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What does ‘work-life‘ balance actually mean for a mother of young children? Or is it more like work-family conflict?
Work-family conflict is the direct result of incompatible pressures from an individual’s work and family roles
My workplace is very flexible and I am able to work part-time, arrive late after dropping off my children at school, take leave during school holidays even if the timing is inconvenient for organisational operations. In return I’m flexible, so I answer emails, Skype calls, and phone calls in the evenings and on weekends, I do work some evenings, and I occasionally travel internationally. On Wednesday this week I put my son into childcare so that I could go to work on my day off (cue: guilt and stress already) to make an important presentation to some visitors. I had cleared the day with my husband 2 months in advance that he would do drop off and pick up from school/childcare so that I could go to work and be prepared and have a sole focus. In the morning it became apparent that he had a gastro bug and the role fell to me, so I desperately scrambled to arrange pick up of both kids at 3:00 and drop off to their Indonesian class, then return to childcare when the class finished. Fortunately the school and childcare were very amenable to my last minute request. However the fact remained that childcare closes at 6:00pm.
My presentation was delayed by 2 hours and by the time that I began to speak I was already looking at the clock and worrying about my children. I spoke well and even managed to make a joke that my team laughed about and one of the visitors later extended the joke so I’m guessing that they got it. Up next was my colleague presenting some of my research so I stayed on to support his presentation and help field questions. As the clock approached 5:30pm I began desperately checking the time every 30 seconds and calculating the absolute latest time that I could leave the office and still get to childcare before they close at 6:00pm. I began to sweat and wish that I had worn more comfortable shoes and trousers instead of a skirt so that I could run faster when the exit time arrived. Finally, just as I was about to interrupt the presentation to leave, my colleague finished and I popped up out of my chair, smiled to everyone and said that I had to go and pick up my children from childcare.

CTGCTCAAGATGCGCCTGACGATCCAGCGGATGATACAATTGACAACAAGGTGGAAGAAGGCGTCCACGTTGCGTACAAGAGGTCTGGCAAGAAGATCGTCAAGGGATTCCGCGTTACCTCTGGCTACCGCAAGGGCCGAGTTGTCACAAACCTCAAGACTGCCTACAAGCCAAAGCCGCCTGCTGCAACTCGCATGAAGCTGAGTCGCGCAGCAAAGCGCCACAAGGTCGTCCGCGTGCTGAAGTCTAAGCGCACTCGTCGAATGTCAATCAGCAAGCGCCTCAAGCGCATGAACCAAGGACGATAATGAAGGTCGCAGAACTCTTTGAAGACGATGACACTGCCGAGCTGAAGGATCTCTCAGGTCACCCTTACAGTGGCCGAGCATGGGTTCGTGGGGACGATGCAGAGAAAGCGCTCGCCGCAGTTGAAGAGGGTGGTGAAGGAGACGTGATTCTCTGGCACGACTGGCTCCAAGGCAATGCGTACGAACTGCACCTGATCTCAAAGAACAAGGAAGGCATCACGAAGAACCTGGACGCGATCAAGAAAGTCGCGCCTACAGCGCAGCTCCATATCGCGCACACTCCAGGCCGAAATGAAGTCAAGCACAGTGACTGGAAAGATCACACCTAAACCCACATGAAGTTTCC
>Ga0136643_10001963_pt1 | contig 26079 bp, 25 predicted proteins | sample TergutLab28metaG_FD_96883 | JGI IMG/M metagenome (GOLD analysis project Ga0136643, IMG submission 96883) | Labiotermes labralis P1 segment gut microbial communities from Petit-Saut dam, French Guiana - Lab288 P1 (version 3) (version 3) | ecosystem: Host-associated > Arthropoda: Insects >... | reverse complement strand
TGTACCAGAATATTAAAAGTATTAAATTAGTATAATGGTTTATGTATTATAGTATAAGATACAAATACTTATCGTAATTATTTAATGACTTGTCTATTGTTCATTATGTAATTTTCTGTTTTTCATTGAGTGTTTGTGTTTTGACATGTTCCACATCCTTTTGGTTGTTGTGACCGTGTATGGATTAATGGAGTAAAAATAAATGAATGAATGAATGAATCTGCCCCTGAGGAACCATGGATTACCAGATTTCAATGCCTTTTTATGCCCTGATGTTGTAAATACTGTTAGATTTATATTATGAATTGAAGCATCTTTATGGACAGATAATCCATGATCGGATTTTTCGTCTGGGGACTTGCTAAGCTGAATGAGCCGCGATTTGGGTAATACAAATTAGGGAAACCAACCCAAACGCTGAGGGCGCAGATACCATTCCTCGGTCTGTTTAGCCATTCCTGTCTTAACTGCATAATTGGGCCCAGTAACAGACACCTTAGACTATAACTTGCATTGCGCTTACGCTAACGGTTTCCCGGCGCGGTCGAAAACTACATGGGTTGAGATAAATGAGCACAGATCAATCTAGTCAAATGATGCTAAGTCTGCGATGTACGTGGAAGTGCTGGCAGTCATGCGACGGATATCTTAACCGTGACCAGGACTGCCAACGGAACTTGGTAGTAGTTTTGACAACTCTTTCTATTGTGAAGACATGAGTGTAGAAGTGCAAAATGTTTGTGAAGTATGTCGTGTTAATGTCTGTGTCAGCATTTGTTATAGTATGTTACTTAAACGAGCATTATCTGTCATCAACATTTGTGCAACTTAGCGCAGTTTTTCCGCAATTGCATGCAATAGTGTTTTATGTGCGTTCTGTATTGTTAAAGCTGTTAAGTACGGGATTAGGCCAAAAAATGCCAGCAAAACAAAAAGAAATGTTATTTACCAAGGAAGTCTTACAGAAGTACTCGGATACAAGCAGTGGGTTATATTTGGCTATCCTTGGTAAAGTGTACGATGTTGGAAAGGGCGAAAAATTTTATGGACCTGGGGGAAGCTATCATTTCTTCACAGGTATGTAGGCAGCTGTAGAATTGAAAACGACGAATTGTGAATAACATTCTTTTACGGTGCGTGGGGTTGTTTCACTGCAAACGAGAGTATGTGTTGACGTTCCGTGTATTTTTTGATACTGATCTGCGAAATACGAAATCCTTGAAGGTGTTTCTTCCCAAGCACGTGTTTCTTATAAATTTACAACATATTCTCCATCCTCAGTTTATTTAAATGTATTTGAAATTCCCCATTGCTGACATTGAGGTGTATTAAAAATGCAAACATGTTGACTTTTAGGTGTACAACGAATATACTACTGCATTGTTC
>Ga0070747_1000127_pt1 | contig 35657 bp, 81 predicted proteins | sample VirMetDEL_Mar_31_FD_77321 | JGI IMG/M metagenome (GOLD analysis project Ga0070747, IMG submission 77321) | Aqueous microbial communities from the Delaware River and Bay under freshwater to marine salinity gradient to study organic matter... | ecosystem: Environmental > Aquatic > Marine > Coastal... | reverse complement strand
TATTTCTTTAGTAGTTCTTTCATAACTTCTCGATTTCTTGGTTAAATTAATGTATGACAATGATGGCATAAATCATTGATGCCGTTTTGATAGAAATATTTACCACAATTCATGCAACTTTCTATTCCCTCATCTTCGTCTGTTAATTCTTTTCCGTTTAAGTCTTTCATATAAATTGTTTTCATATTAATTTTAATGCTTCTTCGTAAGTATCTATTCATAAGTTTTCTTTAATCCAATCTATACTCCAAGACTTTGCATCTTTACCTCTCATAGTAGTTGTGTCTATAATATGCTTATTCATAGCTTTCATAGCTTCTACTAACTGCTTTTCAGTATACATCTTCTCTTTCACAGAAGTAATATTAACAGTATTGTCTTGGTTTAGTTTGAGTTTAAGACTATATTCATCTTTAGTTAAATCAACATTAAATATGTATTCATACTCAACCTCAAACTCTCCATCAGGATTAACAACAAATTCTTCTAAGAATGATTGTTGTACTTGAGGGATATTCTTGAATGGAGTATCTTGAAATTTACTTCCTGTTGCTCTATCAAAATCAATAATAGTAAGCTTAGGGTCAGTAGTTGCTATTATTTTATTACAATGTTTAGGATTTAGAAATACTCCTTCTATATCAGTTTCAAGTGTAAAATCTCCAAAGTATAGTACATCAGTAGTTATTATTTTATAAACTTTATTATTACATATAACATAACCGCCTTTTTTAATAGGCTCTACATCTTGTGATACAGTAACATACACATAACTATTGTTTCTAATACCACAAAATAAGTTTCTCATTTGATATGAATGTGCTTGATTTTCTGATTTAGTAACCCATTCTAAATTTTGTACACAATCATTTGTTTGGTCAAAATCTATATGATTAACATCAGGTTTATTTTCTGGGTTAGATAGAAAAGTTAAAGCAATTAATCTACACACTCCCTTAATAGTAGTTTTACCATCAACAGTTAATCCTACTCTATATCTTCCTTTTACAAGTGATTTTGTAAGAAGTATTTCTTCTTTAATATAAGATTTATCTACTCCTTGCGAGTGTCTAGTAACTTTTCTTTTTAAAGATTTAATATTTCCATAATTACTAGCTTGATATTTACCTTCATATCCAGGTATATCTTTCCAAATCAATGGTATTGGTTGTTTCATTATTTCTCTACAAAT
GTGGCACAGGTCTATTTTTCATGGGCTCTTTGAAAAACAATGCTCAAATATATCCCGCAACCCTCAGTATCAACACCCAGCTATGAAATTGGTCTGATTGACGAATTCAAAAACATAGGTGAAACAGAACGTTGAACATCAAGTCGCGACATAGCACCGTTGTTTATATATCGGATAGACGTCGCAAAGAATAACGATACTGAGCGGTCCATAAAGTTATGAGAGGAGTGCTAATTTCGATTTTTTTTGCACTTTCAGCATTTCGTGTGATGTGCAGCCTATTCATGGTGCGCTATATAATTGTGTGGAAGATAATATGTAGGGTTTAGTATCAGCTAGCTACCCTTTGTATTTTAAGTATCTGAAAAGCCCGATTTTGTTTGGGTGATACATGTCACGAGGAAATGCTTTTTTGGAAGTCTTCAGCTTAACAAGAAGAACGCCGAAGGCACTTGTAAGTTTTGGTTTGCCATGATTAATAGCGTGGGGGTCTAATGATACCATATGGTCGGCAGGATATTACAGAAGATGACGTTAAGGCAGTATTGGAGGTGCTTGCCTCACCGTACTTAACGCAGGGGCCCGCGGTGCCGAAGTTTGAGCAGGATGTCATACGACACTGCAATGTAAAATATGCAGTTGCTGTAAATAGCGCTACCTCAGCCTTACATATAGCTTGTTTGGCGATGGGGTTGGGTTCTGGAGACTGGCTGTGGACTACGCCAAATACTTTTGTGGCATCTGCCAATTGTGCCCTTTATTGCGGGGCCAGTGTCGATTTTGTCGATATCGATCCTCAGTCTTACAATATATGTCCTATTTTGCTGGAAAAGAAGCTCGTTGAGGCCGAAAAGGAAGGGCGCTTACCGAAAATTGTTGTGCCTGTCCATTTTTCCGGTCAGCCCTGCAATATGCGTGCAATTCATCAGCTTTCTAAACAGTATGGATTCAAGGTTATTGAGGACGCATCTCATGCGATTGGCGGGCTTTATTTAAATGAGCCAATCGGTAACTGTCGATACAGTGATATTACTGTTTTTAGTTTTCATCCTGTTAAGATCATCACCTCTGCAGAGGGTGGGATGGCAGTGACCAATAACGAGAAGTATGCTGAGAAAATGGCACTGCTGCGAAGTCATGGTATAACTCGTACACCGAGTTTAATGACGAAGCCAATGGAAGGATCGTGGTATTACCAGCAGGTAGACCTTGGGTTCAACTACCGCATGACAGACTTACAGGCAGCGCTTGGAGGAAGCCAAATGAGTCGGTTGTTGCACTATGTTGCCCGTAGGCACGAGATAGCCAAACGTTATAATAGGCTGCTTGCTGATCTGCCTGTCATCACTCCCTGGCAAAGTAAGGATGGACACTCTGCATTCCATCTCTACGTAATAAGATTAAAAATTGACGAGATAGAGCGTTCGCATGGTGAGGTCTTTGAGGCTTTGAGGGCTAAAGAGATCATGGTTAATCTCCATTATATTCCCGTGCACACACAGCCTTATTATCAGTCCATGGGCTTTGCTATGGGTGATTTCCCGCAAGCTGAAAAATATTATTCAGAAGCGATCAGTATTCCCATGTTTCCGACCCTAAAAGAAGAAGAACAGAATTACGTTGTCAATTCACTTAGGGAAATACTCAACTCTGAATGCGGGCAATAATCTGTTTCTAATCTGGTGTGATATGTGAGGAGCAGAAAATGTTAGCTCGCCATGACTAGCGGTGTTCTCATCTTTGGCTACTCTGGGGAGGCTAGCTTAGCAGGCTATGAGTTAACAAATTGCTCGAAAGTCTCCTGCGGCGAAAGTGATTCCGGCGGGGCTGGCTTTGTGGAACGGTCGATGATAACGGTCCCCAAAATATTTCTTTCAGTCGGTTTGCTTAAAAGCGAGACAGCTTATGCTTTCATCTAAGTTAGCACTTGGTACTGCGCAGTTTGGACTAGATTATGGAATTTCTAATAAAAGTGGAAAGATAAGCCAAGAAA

I spent the next 30 minutes stressing over whether I could get there in time or if I would have to pay the penalty rate for arriving after the centre has closed (charged by the minute!). I got stuck behind a slow driver with a steady stream of traffic passing me in the other lane and tried my best to stay calm. Finally I was in the carpark at 5:59 and ran, as best I could in those shoes and skirt, wondering from which childcare room to collect a child first, knowing that I could only sign out one before 6pm came around. By good fortune the kids had been moved into the same room and I was able to sign them both out at 6:00 on the dot. We have never left our children at childcare that late and I felt terrible that they were the last ones there.
Once the adrenaline subsided I became intensely frustrated that I’d had to leave the presentations when they were only 1/2 way through and shown to everyone in that room what I perceived as a weakness. Later I railed to my husband that I strive hard every day at work to be super-human and never to show weakness. I went on to say that in some ways motherhood in the corporate world is treated as a disability (I apologise to those with disabilities and mothers for this non-PC statement but I was in a bit of a state) and I never wanted to be the mother that has to leave an important meeting early. I felt that it would leave a permanent black mark against my name with our visitors.
Women feel compelled to work like ‘surrogate men’ to succeed
Obviously I can’t know what they really thought about me but interestingly the next morning when the visitor saw me the first thing he asked was whether I’d made it to the childcare centre in time and then commented on how lucky I was to avoid paying the penalties for being late. He went on to talk about his own young children. As he said this I realised that it may not have been a black mark after-all … or maybe he was just being nice?
With clients I avoid mentioning my children because I don’t want to be pigeon-holed, in fact I avoid being overly feminine because I want to be considered on my own merits. I’ve always hated seeing ex-colleagues from the research institution where I worked during both pregnancies and the first thing they all ask me is how are my children. That makes me cringe because I feel it isn’t genuine and they are really just putting me in a box.
I hide my true self at work and create a persona that I think will suit other people but I can’t know what others are thinking and it could just be a limitation in my own mind. What do you think, did I construct it all in my own mind? Is it a weakness to leave an important meeting early and admit to needing to pick up children from childcare?